When I have watched actors in performances, I was unaware of all that is involved in the costuming process.  So much meticulous attention to detail is necessary to design or acquire the right costumes and to maintain and organize them.  So much hidden work goes into creating magic on the stage.

              Calendar Girls Costumes          Calendar Girls Costumes

Some Costumes for Calendar Girls

 

(Look out for the upcoming blog, “Costumes 102: After the Show.”)

 

TEST: Costumes 102: After the Show

TEST: Costumes 102: After the Show

In a previous blog, “Costumes 101: Before and During the Show,” Production Manager Megan West revealed how costumes are created or acquired and handled before and during the show.  But what happens to them after the play is over?

Park Square Theatre has minimal space for costume storage, and outside storage is expensive so very little is kept after a play is done.  Rented items are returned, actors may purchase costumes, and leftovers are donated.  Only very specific items that may be reused, such as Nero Wolfe’s yellow pajamas, and common stock that are often needed, such as white dress shirts, tailcoats, some shoes, wig heads and petticoats (great to wear during rehearsals if actors need to get used to the motion of full skirts), are stored.  During the summer, West goes through the labeled and well-organized bins again to look for overstock that can go.  Her rule for shoes:  If the lid no longer fits on the bin, then get rid of something.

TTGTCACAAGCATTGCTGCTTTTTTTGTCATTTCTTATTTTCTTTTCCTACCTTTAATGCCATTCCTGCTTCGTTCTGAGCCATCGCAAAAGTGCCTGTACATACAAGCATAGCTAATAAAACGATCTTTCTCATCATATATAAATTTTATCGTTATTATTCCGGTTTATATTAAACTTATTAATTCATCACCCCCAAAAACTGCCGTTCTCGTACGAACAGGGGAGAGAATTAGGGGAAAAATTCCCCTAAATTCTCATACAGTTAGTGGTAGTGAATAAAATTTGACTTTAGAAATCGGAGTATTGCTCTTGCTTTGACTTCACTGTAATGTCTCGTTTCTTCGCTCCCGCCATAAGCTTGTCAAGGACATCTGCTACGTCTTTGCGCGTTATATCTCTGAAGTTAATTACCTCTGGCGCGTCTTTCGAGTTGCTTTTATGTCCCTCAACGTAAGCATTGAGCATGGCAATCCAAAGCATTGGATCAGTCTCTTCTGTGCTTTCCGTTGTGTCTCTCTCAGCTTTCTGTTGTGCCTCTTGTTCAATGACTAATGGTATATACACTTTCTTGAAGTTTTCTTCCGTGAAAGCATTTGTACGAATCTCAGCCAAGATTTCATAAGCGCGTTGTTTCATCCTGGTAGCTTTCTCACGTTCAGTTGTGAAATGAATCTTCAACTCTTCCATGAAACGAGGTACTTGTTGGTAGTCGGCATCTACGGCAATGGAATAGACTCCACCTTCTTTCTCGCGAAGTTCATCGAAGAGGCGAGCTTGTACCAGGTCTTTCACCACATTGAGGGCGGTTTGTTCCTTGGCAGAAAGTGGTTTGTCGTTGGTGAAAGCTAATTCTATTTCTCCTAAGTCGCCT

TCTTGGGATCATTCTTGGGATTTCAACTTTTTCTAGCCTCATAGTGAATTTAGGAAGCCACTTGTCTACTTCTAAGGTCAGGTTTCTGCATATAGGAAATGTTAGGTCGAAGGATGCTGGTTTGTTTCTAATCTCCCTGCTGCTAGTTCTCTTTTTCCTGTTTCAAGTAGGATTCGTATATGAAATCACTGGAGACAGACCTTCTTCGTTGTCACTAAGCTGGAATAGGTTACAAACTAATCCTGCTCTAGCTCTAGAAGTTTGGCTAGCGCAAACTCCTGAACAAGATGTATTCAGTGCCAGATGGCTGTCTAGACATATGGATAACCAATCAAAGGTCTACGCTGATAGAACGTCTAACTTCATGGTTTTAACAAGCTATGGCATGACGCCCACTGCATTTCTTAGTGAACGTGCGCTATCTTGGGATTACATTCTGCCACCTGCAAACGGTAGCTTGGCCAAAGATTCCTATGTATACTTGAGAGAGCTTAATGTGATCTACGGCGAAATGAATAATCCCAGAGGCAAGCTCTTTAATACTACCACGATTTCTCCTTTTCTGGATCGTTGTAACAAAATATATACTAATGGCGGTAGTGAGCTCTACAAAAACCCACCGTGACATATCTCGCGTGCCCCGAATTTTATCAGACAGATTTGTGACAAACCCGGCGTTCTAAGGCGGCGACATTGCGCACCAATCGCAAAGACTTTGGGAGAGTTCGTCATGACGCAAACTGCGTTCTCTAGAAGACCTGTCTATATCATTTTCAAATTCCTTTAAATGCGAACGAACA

Costumes in Storage           Costumes Storage

Costumes in Storage

 The exception to the “toss rule” has been a collection of at least a dozen boxes of vintage wear by deceased costume designer Jack Edwards, whose career spanned over 50 years, taking him from Broadway to the Guthrie Theater.  Restoration cost for these handmade and sometimes fragile items would be costly, but thus far no person or organization has been interested in taking them as a donation to archive or use for educational purposes.  Every item in each box has been catalogued (numbered, photographed, and indexed).

Megan West with dress by designer Jack Edwards

Megan West with dress by designer Jack Edwards

The costume storage area is kept as orderly as possible with everything in its place, ready to be used for yet another show.

 

Costumes 102: After the Show

In a previous blog, “Costumes 101: Before and During the Show,” Production Manager Megan West revealed how costumes are created or acquired and handled before and during the show.  But what happens to them after the play is over?